Rifle|July - August 2020
In 1907, another New York chemist, Belgian-born Leo Baekeland, developed a totally synthetic plastic named Bakelite, which could be molded for mass production. Initially, Bakelite was developed as an electrical insulator but ended up being used for thousands of products, including telephone bodies, toys, kitchen bowls and plates. It was also used on firearms, though usually for handgun grips as it was too brittle to take much recoil.
As plastics continued to evolve, several became more suitable for stocks. Among the early synthetic stocked long guns was the Stevens .22 Long Rifle/.410 combination gun, with a buttstock and forend made of Tenite, a tougher plastic made from softwood cellulose. Produced from 1939 to 1950, the Stevens was adopted as a survival gun by what was then the U.S. Army Air Forces during World War II. This may have influenced the 1963 adoption of the first synthetic-stocked U.S. military rifle, the Armalite Model 15 – officially designated the Rifle, Caliber 5.56mm, M16 – with stocks made of a composite resin similar to that used in billiard balls.
Remington was the first major manufacturer to introduce synthetic stocks on sporting rifles, in 1959 introducing its nylon-stocked Model 66 semiauto .22 rimfire. Nylon was developed in 1935 by DuPont, but the name was never trademarked, so Remington used the modernized name Nylon Zytel 101. (The U.S. was then heavily involved in the Space Race with the Soviet Union, and many marketers attached space-age sounding names to products.) At first, many shooters resisted the idea. After a co-worker bought a 66, my father later went on a mild rant in the privacy of our home, saying rifles had “wood” stocks.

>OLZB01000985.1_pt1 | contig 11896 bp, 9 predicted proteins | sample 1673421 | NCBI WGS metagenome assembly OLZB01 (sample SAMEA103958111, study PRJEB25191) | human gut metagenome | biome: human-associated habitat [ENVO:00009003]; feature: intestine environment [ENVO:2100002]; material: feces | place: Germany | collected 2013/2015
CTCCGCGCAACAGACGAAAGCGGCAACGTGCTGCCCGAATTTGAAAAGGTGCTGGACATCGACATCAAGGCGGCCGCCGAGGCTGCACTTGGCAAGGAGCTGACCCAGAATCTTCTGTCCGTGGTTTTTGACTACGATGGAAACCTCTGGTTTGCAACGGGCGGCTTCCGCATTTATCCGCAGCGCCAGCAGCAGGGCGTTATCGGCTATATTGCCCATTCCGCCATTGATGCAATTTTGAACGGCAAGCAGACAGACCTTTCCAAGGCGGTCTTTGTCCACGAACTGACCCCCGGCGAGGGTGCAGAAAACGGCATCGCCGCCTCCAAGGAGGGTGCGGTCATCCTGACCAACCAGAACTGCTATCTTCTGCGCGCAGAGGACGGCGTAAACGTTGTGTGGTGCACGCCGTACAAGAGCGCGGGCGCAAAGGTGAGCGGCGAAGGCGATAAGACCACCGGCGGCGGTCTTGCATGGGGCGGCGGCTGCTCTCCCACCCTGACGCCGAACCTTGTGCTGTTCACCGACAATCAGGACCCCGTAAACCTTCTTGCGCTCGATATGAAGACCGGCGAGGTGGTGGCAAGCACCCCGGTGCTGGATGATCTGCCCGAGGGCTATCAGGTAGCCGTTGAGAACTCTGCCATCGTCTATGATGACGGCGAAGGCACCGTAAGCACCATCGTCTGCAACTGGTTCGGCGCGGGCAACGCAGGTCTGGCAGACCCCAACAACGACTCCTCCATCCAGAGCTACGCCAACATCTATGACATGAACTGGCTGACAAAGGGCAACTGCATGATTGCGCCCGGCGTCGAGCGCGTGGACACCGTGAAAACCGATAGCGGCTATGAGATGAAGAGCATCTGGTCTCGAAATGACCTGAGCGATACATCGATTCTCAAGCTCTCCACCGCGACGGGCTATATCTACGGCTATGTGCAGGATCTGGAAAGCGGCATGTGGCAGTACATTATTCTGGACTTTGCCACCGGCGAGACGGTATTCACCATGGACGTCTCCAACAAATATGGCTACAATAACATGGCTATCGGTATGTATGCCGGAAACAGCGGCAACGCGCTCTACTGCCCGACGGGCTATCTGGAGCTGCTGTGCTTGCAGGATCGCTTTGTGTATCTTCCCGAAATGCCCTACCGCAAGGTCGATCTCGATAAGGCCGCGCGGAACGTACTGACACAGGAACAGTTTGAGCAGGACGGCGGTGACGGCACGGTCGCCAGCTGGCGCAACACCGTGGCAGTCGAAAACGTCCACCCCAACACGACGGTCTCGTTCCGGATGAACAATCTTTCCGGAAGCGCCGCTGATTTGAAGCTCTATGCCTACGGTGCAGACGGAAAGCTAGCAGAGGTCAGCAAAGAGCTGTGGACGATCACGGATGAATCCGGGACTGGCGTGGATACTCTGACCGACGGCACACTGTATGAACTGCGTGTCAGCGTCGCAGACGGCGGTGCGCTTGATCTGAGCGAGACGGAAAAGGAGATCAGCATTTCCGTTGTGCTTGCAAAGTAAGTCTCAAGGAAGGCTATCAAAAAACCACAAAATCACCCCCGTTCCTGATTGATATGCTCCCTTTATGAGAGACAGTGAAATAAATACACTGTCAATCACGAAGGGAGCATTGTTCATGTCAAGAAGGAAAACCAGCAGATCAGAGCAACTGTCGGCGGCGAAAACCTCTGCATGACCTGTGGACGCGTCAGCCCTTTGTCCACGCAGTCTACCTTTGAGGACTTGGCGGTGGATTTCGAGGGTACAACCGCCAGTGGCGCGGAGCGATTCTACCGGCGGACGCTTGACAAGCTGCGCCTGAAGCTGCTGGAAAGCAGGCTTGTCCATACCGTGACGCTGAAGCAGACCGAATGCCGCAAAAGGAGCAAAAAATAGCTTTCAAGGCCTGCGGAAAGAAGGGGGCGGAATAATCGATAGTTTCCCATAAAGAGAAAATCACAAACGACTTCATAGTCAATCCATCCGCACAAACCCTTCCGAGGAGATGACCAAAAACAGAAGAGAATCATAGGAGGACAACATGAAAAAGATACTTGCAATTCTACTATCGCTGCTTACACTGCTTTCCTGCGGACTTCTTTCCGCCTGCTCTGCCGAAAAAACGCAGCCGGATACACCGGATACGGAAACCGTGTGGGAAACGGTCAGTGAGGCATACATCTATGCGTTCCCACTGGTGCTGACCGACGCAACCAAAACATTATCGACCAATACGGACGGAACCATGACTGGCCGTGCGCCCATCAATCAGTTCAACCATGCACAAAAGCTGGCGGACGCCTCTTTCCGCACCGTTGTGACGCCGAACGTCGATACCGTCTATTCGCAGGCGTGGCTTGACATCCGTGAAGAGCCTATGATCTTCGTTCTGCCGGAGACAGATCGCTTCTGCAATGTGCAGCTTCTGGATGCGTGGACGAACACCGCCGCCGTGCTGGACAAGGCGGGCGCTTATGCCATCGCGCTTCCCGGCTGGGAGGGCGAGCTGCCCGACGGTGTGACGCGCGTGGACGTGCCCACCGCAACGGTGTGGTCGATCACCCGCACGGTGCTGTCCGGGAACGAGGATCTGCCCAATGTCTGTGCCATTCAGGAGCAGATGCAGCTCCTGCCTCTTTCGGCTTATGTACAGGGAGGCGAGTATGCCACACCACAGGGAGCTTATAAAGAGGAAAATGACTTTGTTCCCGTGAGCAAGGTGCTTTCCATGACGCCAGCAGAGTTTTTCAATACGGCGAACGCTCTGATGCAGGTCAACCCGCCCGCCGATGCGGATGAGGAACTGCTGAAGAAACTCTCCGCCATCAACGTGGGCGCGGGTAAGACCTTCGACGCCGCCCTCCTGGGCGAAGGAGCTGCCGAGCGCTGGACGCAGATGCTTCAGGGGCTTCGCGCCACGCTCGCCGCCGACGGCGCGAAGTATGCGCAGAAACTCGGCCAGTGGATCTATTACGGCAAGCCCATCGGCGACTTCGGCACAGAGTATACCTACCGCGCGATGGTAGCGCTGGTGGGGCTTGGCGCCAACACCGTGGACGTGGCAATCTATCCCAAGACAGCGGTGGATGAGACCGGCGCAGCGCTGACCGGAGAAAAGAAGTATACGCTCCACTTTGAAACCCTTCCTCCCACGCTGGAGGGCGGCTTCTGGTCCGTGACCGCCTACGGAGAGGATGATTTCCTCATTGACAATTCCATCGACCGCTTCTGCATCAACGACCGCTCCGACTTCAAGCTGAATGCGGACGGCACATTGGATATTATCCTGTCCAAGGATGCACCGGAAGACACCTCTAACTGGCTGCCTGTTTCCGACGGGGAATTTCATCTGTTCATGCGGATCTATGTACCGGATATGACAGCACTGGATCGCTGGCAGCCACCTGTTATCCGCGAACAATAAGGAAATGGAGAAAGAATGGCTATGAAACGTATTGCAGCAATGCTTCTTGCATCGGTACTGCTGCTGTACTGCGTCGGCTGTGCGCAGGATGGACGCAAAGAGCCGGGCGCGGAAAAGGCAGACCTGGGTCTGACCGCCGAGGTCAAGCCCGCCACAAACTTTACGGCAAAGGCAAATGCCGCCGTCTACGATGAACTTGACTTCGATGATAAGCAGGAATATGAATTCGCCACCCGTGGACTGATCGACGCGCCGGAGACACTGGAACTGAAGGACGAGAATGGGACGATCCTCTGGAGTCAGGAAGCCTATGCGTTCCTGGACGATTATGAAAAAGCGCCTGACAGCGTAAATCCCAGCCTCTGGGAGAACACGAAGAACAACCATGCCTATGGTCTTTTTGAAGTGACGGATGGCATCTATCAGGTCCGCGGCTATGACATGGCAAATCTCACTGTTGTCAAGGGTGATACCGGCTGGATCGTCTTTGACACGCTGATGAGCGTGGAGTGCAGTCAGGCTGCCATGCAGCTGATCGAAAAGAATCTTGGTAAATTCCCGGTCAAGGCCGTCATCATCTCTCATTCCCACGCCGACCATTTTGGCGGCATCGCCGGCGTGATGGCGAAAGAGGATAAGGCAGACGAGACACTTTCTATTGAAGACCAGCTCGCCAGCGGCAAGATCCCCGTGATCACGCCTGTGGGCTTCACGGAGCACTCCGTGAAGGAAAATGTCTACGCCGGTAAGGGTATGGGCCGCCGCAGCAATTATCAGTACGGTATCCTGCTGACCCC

Early synthetic stocks were made by molding heated plastic, but another technology appeared after World War II, borrowed from the boat industry, epoxying layers of fiberglass cloth inside a mold to make a thin but strong shell. This was used to make “lay-up” stocks, with the fiberglass/epoxy shell often filled with light plastic foam. Soon afterward, shooters started epoxying metal “pillars” inside the action screw holes to keep the thin-shelled stocks from collapsing as the screws were tightened. (Mauser had previously used steel pillars in the wood stocks of military rifles, but to allow screws to remain tight as the wood shrank or expanded.)
Lay-ups first became popular among hunters and benchrest shooters, who valued not only their stability compared to hygroscopic wood, but their light weight. Hunters used lay-ups to make “mountain rifles” carried in steep country. Lay-ups also allowed benchrest shooters to make the sport’s rifle weight limits while using heavier barrels and scopes, one reason pillar bedding now has a reputation for enhancing accuracy, even in hardwood stocks.
Another advantage of lay-ups was easier manufacturing than heat-molding. Anybody with a little know-how could construct a shell mold in the same way lay-up stocks were made, often by using a factory stock as a form. I’ve known several people who got their start making lay-ups this way in their garage shop, including Melvin Forbes of New Ultra Light Arms, who was successful enough that he soon wore out that mold, and spent somewhat more money to make an aluminum-based model.
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July - August 2020